(1) A tap simple of construction, and coating neit to nothing, consists of a cork, having a straight, cleancut hole, through which is inserted a piece of glass tubing sealed at one end, and having a small hole cut on one tide. The position of said hole is determined by the length of cork used. Figs. 330 and 331 show this clearly, where the first shows the tap open; the second shut. The manipulation is done by pressing the tube in and out. Fig. 332 is a jar suitable for photographic or electric cell stock solutions.
Simple forms ol taps.
(2) A different form of tap is shown in Fig. 333. To open and shut the latter form, it is only necessary to turn the tube on its axis, there being a slice cot diagonally off one aide of the cork. This form is specially valuable where it is important that the Tolume of liquid in the containing vessel should remain constant - e. g., burettes (Fig. 334).
It will be observed that the sealed ends of the tubes are slightly inflated; this prevents them being accidentally pulled right out. The hole id easily cut with small, round file, kept wet. The corks may be of cork or rubber, as found most suitable. (K. McLaren).
(3) An indestructible water-tap, invented by Sit William Thomson (Fig. 337), is entirely of metal, no other material being used in its construction. The perishable rubber, fibre, or leather washer-valve employed in ordinary screw-down cock* is entirely dispensed with. The perishable packing or washer generally used around the spindle is also dispensed with. Perfect watertightnesa is, nevertheless, obtained. The metal valve on reaching the seat, also of metal, is not suddenly arrested and compelled to seat itself haphazard, but continues to turn upon its seat as the handle is turned, receiving meanwhile a gradually increasing pressure from a spring, centrally applied th rough the medium of the rounded head of as top. The valve is thus rubbed upon its seat at every opening and closing, and both valve and seat thereby acquire and maintain a perfect lit and burnish. No material wear is shown after the tap has been opened and closed hundreds of thousands of times, and experiments show that even if the seat of the valve be purposely damaged it automatically rights itself. No packing is used to prevent upward leakage.
All water which passes the screw when the tap is open enters an annular space, and is drawn off into the bib through the eduction tube, in which a current is induced by the velocity of the water flowing through the bib. This device is thoroughly effective. The washers used in ordinary cocks are a source of constant trouble and expense. Numerous materials have been tried; but long experience has shown that they differ only in degrees of badness. By Sir William Thomson's invention they are entirely abandoned, and metal to metal is for the first time rendered perfectly water-tight.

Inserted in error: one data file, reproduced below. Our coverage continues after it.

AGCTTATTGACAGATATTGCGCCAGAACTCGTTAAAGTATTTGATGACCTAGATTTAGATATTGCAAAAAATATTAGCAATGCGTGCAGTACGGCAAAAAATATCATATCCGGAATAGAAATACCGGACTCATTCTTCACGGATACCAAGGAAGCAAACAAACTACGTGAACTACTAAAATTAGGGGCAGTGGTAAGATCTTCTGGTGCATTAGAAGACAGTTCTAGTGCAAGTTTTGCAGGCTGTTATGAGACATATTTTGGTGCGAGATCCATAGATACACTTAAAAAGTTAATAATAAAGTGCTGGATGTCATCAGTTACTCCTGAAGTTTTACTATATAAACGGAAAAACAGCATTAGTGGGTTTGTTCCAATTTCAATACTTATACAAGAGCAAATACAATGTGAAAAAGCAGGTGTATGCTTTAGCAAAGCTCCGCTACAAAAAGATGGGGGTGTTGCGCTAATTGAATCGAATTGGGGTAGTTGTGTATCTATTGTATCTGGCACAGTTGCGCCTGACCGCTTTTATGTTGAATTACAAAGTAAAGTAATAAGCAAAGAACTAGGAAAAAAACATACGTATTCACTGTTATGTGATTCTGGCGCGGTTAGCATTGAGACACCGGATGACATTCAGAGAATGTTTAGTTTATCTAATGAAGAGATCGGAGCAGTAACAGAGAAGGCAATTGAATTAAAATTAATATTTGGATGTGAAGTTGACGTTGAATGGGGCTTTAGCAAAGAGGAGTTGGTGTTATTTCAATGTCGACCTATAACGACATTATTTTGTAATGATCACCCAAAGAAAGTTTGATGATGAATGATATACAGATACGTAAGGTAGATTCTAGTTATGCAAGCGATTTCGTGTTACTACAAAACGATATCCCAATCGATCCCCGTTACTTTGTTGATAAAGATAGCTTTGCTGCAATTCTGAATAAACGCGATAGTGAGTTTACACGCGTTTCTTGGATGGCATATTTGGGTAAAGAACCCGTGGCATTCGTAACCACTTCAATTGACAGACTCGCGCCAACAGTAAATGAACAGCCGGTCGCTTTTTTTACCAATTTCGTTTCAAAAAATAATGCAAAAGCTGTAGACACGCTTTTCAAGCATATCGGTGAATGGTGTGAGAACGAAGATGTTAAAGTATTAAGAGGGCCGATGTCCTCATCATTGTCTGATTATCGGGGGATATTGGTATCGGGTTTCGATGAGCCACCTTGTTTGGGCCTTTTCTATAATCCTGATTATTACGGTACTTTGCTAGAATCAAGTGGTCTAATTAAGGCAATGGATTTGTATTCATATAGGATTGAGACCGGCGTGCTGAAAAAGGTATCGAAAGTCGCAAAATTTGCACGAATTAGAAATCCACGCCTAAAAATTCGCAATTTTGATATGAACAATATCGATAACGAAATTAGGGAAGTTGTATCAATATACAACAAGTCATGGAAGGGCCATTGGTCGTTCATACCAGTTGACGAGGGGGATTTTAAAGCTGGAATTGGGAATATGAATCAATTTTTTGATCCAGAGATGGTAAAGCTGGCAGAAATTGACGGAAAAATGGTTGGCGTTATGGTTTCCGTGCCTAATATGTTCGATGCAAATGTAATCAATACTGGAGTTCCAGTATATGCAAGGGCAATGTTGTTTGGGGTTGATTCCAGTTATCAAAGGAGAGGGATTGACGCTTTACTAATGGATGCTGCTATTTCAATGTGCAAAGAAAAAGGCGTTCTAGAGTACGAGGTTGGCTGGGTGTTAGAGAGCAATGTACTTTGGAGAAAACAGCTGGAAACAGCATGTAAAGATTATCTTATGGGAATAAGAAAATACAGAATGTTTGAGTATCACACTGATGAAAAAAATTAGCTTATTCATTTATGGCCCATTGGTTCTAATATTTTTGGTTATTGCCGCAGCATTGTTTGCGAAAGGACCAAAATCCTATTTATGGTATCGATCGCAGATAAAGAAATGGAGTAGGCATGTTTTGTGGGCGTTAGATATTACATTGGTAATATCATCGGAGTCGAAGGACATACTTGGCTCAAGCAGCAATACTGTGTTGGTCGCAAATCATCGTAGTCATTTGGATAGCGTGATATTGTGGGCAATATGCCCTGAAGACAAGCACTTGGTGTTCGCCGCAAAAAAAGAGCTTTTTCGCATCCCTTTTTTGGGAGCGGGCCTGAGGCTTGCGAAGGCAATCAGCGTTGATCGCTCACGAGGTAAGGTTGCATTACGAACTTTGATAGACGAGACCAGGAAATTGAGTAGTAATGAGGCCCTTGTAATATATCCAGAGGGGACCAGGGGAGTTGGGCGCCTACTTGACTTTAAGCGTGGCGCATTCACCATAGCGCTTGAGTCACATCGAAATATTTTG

Practical men will appreciate the importance of these improvements, whether for cold or hot water. For the first time a screw-down tap has been produced with no perishable parts, and so constructed that the wearing parts - that is to say the valve and its seat - tend rather to improve than deteriorate by use. These taps have now been under test and in use all over the country for more than a year with perfect success, and users may therefore feel assured that in adopting them they are not running any risk or experimenting with an untied invention.
Usually the size of rope is denoted by its circumference in inches. The hemp fibre from which ropes are made is first span into yarn or threads, the longest fibre producing the best rope; several yarns spun together form strands, 3 strands form a hawser laid rope; 3 hawsers or 9 strands form a cable-laid rope, when twisted together. Shroud-laid rope has a central core surrounded by 4 strands. The hawser-laid rope is the one most generally used. The question of the strength of ropes, and their safe working load, under varying circumstances, is of great importance. A series of experiments were carried out in 1873 at the Royal Arsenal, Woolwich, by the Inspector of Machinery, the result of which showed that Italian hemp ropes are stronger than Russian in the proportion of 100 to 79 max. or 93.4 min. Russian hemp ropes are the least rigid in the proportion of Italian 100 to Russian from 80.4 to 96.5, and also that the deterioration of hempen ropes, after a few months wear, although still apparently good, was very marked. With the best rope after 6 months' use, the loss of strength was 25-50 per cent. Thus showing the necessity of allowing a large margin of strength for safety.
Ropes stowed away in damp places, or put away wet, rapidly deteriorate, so that care should be taken to see that the ropes are thoroughly dry before being stored, and that the store-room also is free from damp. If stored away wet, sometimes the rope is worm-eaten in the centre, owing to the development of a species of fungus, probably from the paste used.
The thumb knot a and figure of 8 b (Fig. 338) are used to prevent ropes passing through blocks or slipping. To make the figure of 8 knot, pass the end of the rope under, round, and over the standing part, then up through the bight or loop. The reef knot c is useful for joining together two ropes of equal size. With dry rope, it is equal in strength to the other part. If wet, the knot will generally slip before the rope breaks.